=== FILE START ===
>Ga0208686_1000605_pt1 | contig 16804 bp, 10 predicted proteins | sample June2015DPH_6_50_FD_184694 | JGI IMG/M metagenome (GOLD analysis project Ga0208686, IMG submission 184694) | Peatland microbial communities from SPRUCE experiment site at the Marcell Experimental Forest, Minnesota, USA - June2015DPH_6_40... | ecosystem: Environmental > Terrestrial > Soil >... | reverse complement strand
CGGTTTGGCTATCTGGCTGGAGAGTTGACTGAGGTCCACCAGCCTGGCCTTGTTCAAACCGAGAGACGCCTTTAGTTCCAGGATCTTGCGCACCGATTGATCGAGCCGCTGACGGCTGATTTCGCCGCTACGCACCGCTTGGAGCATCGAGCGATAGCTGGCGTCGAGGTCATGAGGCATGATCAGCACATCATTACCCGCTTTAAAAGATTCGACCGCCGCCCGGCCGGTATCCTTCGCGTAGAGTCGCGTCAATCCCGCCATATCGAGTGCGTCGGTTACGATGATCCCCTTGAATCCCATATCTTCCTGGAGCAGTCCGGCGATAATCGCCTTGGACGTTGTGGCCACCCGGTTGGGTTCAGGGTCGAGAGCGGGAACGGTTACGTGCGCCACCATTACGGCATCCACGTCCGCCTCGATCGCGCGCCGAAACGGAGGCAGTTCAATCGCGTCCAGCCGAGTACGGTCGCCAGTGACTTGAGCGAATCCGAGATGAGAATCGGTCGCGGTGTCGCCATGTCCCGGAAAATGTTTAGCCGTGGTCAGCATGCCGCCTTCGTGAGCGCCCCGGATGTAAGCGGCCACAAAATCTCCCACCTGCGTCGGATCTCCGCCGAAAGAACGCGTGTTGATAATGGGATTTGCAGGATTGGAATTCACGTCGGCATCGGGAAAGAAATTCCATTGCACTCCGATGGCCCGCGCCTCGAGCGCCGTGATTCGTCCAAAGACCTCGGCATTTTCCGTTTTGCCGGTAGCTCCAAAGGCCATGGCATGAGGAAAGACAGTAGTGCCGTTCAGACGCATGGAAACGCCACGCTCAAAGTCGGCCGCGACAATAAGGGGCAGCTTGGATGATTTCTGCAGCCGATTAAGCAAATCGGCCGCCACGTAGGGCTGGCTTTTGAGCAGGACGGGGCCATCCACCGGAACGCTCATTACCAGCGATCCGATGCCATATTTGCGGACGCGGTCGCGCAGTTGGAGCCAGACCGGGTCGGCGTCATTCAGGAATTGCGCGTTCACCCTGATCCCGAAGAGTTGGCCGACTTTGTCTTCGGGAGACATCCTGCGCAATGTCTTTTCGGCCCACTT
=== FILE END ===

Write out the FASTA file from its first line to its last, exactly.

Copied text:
>Ga0208686_1000605_pt1 | contig 16804 bp, 10 predicted proteins | sample June2015DPH_6_50_FD_184694 | JGI IMG/M metagenome (GOLD analysis project Ga0208686, IMG submission 184694) | Peatland microbial communities from SPRUCE experiment site at the Marcell Experimental Forest, Minnesota, USA - June2015DPH_6_40... | ecosystem: Environmental > Terrestrial > Soil >... | reverse complement strand
CGGTTTGGCTATCTGGCTGGAGAGTTGACTGAGGTCCACCAGCCTGGCCTTGTTCAAACCGAGAGACGCCTTTAGTTCCAGGATCTTGCGCACCGATTGATCGAGCCGCTGACGGCTGATTTCGCCGCTACGCACCGCTTGGAGCATCGAGCGATAGCTGGCGTCGAGGTCATGAGGCATGATCAGCACATCATTACCCGCTTTAAAAGATTCGACCGCCGCCCGGCCGGTATCCTTCGCGTAGAGTCGCGTCAATCCCGCCATATCGAGTGCGTCGGTTACGATGATCCCCTTGAATCCCATATCTTCCTGGAGCAGTCCGGCGATAATCGCCTTGGACGTTGTGGCCACCCGGTTGGGTTCAGGGTCGAGAGCGGGAACGGTTACGTGCGCCACCATTACGGCATCCACGTCCGCCTCGATCGCGCGCCGAAACGGAGGCAGTTCAATCGCGTCCAGCCGAGTACGGTCGCCAGTGACTTGAGCGAATCCGAGATGAGAATCGGTCGCGGTGTCGCCATGTCCCGGAAAATGTTTAGCCGTGGTCAGCATGCCGCCTTCGTGAGCGCCCCGGATGTAAGCGGCCACAAAATCTCCCACCTGCGTCGGATCTCCGCCGAAAGAACGCGTGTTGATAATGGGATTTGCAGGATTGGAATTCACGTCGGCATCGGGAAAGAAATTCCATTGCACTCCGATGGCCCGCGCCTCGAGCGCCGTGATTCGTCCAAAGACCTCGGCATTTTCCGTTTTGCCGGTAGCTCCAAAGGCCATGGCATGAGGAAAGACAGTAGTGCCGTTCAGACGCATGGAAACGCCACGCTCAAAGTCGGCCGCGACAATAAGGGGCAGCTTGGATGATTTCTGCAGCCGATTAAGCAAATCGGCCGCCACGTAGGGCTGGCTTTTGAGCAGGACGGGGCCATCCACCGGAACGCTCATTACCAGCGATCCGATGCCATATTTGCGGACGCGGTCGCGCAGTTGGAGCCAGACCGGGTCGGCGTCATTCAGGAATTGCGCGTTCACCCTGATCCCGAAGAGTTGGCCGACTTTGTCTTCGGGAGACATCCTGCGCAATGTCTTTTCGGCCCACTT